Additionally, Americans now realize that replacing an evil regime with a democratic one is not as easy as its post-Cold War experience would suggest. In the 1990s, establishing democracy seemed as easy as flipping a switch in Eastern and Central Europe. Erstwhile enemies of the Warsaw Pact succumbed to the inexorable attraction of self-determination and cast off their shackles of oppression to walk to the light of democracy. It sounded so nice that former Vice President Dick Cheney famously predicted Americans would be greeted as "liberators" in Iraq. America’s attempts to impose democracy in Iraq and Afghanistan have not produced the responsive, citizen-led governments U.S. policymakers envisioned. Even when America is not directly involved in regime change as in the Arab Spring, democratic conversions are violent, slow, and sometimes lead to U.S. officials being pelted by tomatoes and shoes, as former Secretary of State Hillary Clinton experienced in Egypt in 2012.
In the future, U.S. policymakers will continue to feel a responsibility to respond to threats, even if they cannot convincingly articulate those threats to the American people. As a result, policymakers will continue to pursue very small, very limited military interventions where possible. Drone strikes are among the smallest of these interventions, but small footprint, low press interventions such as those currently ongoing in Djibouti, Mali, and the Central African Republic will continue to be palatable.
On the other side of the coin, America could be presented with a threat so obvious and ominous that it cannot be ignored. It is impossible to out-think the irrational, but it is plausible that miscalculation or a mistake might lead to a country like North Korea taking an action sufficiently threatening American interests in the Pacific and forcing a major U.S. response. With nuclear weapons in the mix, you can bet America’s most advanced weapon systems will be put to use along with thousands of troops.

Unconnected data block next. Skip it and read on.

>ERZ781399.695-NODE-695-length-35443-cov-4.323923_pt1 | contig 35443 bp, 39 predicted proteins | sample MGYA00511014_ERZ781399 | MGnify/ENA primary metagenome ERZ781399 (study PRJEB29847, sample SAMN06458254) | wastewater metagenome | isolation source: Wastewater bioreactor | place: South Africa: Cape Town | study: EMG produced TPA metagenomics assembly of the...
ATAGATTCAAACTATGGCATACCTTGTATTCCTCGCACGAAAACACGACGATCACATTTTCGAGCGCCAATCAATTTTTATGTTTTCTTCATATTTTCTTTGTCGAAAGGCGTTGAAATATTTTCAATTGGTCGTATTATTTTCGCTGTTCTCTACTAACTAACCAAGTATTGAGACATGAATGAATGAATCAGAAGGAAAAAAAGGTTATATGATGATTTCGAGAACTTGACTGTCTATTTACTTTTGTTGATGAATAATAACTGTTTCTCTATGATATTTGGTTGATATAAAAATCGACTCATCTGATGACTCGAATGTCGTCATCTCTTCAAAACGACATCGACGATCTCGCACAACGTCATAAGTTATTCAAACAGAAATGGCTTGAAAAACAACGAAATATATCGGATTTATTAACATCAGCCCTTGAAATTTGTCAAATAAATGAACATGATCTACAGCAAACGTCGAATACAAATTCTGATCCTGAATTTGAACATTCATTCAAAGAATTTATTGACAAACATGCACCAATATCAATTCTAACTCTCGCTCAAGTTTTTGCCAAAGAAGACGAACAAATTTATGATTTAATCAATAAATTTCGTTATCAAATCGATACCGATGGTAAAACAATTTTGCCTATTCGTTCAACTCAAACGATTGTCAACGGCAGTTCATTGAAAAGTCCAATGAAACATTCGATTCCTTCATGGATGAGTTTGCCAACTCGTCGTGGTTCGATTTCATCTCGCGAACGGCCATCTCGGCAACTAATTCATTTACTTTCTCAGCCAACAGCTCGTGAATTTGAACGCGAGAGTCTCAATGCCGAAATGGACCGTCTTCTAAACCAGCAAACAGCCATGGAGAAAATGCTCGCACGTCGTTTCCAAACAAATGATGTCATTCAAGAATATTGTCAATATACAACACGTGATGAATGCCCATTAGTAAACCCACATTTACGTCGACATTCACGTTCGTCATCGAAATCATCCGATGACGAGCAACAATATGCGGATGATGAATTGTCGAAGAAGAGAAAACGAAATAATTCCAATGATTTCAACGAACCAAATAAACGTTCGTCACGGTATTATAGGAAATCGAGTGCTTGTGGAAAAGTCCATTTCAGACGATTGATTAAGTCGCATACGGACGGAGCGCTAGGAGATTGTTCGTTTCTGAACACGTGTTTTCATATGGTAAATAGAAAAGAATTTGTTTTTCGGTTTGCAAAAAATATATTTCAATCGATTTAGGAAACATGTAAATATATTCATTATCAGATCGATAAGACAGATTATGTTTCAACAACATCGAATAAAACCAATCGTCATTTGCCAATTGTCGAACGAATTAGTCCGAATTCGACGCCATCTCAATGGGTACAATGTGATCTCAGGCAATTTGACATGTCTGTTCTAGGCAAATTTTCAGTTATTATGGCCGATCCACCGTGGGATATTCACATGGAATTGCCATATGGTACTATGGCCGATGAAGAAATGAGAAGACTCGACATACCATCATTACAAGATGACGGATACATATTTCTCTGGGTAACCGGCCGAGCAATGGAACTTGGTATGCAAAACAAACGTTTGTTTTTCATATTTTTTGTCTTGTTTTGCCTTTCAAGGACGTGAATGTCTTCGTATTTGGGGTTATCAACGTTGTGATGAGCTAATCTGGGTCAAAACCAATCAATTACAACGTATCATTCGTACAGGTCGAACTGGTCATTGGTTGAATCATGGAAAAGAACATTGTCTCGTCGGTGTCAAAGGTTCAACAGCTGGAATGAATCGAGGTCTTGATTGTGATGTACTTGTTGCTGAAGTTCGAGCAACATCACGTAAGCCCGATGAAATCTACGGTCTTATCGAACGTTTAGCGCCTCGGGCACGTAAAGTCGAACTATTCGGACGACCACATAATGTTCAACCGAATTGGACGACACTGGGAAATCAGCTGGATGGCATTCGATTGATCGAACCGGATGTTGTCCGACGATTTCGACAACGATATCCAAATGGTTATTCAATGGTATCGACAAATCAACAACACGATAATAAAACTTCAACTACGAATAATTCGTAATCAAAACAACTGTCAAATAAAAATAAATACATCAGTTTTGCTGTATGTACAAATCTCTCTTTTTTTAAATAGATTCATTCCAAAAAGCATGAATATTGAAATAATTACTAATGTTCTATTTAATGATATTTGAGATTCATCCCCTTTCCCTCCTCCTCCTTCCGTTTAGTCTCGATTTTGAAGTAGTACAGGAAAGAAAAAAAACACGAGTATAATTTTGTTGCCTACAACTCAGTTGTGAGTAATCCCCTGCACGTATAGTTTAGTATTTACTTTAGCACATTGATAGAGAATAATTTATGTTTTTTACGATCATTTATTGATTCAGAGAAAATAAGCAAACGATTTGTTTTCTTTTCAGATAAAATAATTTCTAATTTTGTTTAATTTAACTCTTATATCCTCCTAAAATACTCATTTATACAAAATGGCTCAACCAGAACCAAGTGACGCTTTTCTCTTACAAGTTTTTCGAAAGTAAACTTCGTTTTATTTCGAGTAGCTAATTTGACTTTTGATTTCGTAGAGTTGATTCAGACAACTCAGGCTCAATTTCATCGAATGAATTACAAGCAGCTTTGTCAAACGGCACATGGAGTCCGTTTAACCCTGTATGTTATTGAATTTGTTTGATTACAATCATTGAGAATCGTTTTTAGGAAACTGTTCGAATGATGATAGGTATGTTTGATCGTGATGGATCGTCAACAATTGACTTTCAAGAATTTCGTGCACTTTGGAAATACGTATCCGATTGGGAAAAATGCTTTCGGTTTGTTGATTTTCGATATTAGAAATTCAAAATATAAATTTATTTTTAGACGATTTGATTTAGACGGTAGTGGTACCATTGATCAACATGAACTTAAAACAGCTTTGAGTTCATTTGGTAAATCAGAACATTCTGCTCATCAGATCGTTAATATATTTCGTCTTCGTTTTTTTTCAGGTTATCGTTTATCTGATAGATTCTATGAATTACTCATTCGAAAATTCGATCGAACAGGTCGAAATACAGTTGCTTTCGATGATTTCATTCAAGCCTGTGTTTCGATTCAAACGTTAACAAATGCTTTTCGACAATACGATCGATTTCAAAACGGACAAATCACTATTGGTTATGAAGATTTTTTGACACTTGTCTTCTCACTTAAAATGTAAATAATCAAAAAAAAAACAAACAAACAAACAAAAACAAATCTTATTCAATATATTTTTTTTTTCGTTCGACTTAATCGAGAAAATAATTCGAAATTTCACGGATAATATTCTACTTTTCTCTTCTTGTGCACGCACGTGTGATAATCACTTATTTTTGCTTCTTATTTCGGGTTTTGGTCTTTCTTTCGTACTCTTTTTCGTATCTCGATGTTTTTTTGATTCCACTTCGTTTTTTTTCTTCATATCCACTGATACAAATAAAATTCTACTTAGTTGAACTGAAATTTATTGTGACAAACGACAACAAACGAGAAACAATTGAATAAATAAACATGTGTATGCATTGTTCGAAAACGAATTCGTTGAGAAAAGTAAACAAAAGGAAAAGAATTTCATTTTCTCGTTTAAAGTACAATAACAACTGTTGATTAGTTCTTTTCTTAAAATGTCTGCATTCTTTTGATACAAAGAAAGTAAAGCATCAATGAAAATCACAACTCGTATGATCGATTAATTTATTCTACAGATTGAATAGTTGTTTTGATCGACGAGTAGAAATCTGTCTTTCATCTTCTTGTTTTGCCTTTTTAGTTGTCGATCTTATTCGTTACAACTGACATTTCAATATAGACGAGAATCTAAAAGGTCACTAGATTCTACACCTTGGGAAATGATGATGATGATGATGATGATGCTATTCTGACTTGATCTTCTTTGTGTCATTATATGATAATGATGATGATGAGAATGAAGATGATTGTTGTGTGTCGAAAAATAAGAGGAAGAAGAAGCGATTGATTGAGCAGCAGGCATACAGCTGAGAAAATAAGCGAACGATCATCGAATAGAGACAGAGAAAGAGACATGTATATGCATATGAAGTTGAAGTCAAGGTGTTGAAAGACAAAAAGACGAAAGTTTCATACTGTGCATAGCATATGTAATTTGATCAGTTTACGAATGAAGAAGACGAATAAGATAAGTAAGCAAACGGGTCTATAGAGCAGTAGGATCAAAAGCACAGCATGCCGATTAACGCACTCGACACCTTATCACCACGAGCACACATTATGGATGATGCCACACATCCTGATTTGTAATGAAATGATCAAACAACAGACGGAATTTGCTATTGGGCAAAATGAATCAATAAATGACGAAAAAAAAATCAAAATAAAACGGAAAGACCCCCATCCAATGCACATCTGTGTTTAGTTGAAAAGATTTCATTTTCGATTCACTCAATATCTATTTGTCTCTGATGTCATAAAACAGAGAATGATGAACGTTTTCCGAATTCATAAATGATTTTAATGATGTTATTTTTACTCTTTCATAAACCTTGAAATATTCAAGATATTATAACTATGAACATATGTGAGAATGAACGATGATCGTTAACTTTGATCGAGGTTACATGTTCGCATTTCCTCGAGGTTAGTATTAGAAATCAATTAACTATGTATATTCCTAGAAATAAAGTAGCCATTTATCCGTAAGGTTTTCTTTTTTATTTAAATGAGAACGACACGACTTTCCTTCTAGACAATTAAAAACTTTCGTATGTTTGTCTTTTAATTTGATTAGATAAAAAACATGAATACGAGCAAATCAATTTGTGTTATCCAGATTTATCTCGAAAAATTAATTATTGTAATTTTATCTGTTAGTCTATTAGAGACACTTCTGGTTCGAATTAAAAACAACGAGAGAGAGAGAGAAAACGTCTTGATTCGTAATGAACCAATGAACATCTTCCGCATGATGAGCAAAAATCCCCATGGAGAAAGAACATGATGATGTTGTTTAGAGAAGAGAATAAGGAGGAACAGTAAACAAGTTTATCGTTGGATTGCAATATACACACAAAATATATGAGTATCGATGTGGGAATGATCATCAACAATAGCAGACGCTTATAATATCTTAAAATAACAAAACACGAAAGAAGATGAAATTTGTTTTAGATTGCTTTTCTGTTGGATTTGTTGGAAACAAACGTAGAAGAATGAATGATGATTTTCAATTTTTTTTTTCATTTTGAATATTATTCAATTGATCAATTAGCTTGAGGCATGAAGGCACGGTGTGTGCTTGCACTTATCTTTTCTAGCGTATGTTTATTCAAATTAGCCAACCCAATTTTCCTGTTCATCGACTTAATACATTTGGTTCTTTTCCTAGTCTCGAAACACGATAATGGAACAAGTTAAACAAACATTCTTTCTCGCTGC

America, however, will shun interventions that are neither very small nor very large as policymakers find themselves unable to convince neither the war-weary American public nor its war-weary coalition partners to take on another fight. Any intervention requiring nation- or state-building or without a direct impact on the lives of Americans will be dead on arrival. Recognizing these new limits to America’s ability to use its power, U.S. policymakers might seek to intervene early and often as long as doing so would not dominate the current news cycle. Ironically, this could mean that America’s difficult experiences in Iraq and Afghanistan could lead to an increase in the absolute number of U.S. military interventions in the future, even while the relative size of these interventions continues to decrease.
Daniel Manning is a lieutenant colonel in the U.S. Air Force. He served as an A-10 pilot in Afghanistan and in various international affairs positions. He is also a Ph.D. candidate in international development at the University of Southern Mississippi. The opinions in this piece are his and do not necessarily reflect those of the U.S. Air Force or the Department of Defense.
Tom’s note: Got your own publishable views of the future of war? Consider submitting an essay. The contest remains open for at least another few weeks. Try to keep it short — no more than 750 words, if possible. And please, no fancy formatting, no footnotes or recycled war college papers.